Eid-ul-Fitr an Arabic word which means “festival of breaking the fast”. The tradition of celebration continues for three days. Eid-ul-Fitr is celebrated on the first day of Shawwal ( Shawwāl means to ‘lift or carry’; named because a female camel normally would be carrying a fetus at this time of year.), following the conclusion of the Holy month of Ramadan. The day has much importance in Islam as it is the time of get-together of loved ones and communities.
When is Eid 2019?
Taking place as the Holy month of Ramadan draws to a close, the date when Eid is celebrated is dependent on the sighting of the new moon. Once the sighting is confirmed, the festival of Eid-ul-Fitr can begin.
Eid 2019 is anticipated to fall around Tuesday 4th Jun, however, it depends on the occurring of the moon so it’s better to check with local Mosque for confirmation and get rid of any doubts when the Eid time is near.
While the accurate date of Eid-ul-Fitr would usually change across the world, a few communities hold consistency and celebrate in the meantime as their siblings and sisters over the world by formally proclaiming Eid once the new moon shows up above Mecca.
The first day of Eid pursues a significant schedule that must be followed for the duration of the day to appropriately demonstrate your dedication to Allah (SWT).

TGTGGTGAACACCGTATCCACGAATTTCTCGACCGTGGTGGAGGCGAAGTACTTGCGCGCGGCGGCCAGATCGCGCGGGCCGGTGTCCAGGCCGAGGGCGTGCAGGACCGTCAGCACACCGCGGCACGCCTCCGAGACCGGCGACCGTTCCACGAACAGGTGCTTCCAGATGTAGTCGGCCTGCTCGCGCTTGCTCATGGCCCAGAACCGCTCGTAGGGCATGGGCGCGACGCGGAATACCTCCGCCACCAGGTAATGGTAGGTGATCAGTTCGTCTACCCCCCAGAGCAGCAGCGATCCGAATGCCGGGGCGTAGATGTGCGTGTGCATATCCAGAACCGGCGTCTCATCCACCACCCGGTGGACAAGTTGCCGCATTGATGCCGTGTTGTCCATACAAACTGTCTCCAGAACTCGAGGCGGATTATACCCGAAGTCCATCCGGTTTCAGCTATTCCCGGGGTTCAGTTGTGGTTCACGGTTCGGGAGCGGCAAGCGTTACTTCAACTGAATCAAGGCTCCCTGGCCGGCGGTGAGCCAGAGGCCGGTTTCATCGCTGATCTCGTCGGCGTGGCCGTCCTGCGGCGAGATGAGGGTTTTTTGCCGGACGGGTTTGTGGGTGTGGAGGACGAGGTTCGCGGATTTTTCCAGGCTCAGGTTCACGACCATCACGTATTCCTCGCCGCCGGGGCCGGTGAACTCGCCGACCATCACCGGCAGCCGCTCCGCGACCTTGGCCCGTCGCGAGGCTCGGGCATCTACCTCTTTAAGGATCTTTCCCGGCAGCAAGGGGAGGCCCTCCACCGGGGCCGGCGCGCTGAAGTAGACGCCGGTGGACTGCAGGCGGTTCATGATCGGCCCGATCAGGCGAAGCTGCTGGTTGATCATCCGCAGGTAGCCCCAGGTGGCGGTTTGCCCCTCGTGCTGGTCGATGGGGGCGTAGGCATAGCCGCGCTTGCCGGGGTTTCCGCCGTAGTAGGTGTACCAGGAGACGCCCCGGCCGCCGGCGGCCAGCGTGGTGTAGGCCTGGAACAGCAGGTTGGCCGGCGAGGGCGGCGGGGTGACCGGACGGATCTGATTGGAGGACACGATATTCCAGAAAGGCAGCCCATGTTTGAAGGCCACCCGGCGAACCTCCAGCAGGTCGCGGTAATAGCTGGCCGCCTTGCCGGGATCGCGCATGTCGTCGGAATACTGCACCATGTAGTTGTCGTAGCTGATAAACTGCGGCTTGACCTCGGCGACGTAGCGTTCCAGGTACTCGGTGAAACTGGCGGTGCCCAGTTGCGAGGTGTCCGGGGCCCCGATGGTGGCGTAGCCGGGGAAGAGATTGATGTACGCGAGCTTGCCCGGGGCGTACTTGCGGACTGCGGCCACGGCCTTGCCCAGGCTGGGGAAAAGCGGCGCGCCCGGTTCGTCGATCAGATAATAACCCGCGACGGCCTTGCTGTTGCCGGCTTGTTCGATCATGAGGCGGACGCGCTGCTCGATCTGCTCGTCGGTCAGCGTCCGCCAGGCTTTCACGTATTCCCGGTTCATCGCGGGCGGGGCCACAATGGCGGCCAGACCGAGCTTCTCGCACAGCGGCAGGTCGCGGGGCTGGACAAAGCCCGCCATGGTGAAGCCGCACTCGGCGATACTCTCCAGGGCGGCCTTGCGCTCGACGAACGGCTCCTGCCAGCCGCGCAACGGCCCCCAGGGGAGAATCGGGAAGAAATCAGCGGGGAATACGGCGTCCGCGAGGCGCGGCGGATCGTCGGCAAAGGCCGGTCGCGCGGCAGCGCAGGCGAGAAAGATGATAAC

The day starts by welcome your family and playing out the Fajr salah (a prayer perform at dawn) trailed by the custom of ‘ghusl’, which means to filter the entire body through a demonstration of purifying.
Following the bathing (the demonstration of washing oneself in the expectation of refinement) is time for a family gathering. Then you will set up your attire for the day. Customarily, it’s a tradition to buy new fancy clothes is for this auspicious event, albeit a few people wear their best outfits.
After that family gathers at that point go to the neighborhood Masjid and love in assemblage before welcome each other with “Eid Mubarak”, which means ‘best Eid blessings ‘. But before all this start “Zakat al-Fitr must be paid before the prayers. People distribute gift to poor and needy people, permitting the individuals who might regularly abandon to participate in the festivals of this Holy day.
There is also a tradition to exchange gifts, especially between young kids and relatives. This occasion is otherwise called “The Lesser Eid” or “Sweet Eid” because of the expanded number of sweet snacks accessible and in light of the fact that this day holds less significance in the Islamic calendar than Eid-ul-Adha.